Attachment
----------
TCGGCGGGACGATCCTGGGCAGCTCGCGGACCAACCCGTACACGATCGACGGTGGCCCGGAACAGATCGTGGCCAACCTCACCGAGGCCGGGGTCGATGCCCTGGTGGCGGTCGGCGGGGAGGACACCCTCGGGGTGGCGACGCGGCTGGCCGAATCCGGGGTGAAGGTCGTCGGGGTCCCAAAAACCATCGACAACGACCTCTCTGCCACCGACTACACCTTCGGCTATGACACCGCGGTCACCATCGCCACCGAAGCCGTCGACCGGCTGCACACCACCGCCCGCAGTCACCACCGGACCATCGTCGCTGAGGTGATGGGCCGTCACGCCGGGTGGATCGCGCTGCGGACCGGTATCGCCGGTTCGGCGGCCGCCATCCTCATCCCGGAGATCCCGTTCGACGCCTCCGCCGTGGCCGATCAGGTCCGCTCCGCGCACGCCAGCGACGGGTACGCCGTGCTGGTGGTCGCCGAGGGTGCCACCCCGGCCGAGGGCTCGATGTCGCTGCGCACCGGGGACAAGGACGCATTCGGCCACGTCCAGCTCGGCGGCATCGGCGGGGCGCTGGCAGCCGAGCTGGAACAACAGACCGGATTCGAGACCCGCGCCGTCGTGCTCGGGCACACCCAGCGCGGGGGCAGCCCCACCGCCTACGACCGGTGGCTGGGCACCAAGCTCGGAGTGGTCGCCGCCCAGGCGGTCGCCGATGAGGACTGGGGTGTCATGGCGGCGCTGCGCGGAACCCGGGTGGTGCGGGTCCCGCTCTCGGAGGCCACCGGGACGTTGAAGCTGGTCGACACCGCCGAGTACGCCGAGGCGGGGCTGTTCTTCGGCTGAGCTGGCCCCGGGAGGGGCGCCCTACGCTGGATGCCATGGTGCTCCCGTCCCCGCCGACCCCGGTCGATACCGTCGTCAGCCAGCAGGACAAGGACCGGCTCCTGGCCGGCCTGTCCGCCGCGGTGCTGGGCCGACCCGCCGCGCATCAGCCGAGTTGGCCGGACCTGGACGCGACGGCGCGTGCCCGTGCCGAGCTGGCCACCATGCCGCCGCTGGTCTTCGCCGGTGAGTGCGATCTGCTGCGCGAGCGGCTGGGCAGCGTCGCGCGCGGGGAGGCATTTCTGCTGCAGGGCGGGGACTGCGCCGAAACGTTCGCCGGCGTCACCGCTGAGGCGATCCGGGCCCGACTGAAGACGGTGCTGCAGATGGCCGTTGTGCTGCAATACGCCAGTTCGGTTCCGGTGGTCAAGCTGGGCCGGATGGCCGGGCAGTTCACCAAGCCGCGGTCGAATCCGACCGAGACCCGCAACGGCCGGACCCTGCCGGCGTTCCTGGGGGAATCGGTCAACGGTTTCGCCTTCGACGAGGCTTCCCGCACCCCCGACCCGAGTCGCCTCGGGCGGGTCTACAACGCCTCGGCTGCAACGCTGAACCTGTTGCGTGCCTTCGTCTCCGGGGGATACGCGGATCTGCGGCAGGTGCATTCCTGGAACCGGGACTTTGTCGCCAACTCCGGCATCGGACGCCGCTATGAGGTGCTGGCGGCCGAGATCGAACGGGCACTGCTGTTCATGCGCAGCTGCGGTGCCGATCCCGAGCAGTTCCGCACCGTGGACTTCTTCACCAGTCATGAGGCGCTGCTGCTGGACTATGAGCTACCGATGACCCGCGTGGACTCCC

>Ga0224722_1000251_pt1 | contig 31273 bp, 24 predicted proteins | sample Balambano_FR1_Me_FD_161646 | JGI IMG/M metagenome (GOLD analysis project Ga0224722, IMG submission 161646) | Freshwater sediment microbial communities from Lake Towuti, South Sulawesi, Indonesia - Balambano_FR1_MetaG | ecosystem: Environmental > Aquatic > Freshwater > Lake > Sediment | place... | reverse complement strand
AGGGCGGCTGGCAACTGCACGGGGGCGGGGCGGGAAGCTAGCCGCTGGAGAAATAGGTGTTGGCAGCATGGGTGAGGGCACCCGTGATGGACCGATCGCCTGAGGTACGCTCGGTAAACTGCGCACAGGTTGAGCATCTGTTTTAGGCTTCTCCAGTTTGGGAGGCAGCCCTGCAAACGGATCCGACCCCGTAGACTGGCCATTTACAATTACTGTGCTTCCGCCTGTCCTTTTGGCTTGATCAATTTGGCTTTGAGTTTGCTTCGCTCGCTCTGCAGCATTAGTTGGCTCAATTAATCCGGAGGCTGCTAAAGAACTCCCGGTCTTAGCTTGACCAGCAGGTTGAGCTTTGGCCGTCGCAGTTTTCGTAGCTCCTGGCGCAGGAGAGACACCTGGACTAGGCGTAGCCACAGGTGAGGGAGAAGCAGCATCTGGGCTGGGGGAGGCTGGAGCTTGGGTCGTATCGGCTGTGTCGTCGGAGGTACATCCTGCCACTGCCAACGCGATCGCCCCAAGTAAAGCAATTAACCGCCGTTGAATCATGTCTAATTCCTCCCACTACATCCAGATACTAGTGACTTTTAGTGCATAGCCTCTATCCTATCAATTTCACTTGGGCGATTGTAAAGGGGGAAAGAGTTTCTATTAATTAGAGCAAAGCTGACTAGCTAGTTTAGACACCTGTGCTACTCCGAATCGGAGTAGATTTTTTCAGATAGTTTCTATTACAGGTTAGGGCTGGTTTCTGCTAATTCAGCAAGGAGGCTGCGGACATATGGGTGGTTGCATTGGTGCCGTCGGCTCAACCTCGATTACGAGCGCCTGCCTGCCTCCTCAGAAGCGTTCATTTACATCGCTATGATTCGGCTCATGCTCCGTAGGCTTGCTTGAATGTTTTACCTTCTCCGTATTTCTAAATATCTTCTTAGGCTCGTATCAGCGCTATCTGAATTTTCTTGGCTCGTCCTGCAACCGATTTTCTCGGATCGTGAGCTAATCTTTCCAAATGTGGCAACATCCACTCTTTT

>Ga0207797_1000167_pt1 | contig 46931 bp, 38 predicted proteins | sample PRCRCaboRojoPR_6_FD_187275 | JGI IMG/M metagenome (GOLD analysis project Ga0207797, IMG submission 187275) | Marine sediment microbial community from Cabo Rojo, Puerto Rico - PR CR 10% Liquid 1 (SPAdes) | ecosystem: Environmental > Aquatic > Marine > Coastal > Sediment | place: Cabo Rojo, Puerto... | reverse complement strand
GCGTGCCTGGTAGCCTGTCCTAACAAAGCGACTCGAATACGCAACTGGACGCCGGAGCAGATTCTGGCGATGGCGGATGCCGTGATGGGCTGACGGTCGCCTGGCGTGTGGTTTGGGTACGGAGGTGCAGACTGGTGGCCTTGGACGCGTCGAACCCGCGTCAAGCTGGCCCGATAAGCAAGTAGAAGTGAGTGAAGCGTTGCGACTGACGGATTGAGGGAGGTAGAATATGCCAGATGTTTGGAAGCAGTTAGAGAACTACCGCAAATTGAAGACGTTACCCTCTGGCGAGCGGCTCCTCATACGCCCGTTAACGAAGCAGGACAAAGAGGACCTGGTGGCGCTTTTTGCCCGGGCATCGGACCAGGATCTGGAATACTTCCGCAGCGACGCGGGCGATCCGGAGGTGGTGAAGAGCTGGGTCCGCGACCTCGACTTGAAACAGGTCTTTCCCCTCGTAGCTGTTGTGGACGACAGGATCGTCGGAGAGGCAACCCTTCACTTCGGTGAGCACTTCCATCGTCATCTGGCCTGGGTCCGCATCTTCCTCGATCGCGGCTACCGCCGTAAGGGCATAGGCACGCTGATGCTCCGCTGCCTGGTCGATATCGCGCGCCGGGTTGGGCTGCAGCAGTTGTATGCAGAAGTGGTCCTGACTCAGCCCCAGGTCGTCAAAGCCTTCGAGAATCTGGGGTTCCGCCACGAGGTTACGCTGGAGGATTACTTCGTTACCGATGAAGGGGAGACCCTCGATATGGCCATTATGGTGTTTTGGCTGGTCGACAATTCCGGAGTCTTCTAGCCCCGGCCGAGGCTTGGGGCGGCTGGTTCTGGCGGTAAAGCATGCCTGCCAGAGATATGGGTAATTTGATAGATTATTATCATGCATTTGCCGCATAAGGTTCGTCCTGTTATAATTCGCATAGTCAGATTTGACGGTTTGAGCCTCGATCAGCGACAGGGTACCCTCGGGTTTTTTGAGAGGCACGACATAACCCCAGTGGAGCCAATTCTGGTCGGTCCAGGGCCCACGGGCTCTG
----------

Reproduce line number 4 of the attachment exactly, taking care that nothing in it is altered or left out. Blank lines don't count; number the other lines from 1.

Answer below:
>Ga0207797_1000167_pt1 | contig 46931 bp, 38 predicted proteins | sample PRCRCaboRojoPR_6_FD_187275 | JGI IMG/M metagenome (GOLD analysis project Ga0207797, IMG submission 187275) | Marine sediment microbial community from Cabo Rojo, Puerto Rico - PR CR 10% Liquid 1 (SPAdes) | ecosystem: Environmental > Aquatic > Marine > Coastal > Sediment | place: Cabo Rojo, Puerto... | reverse complement strand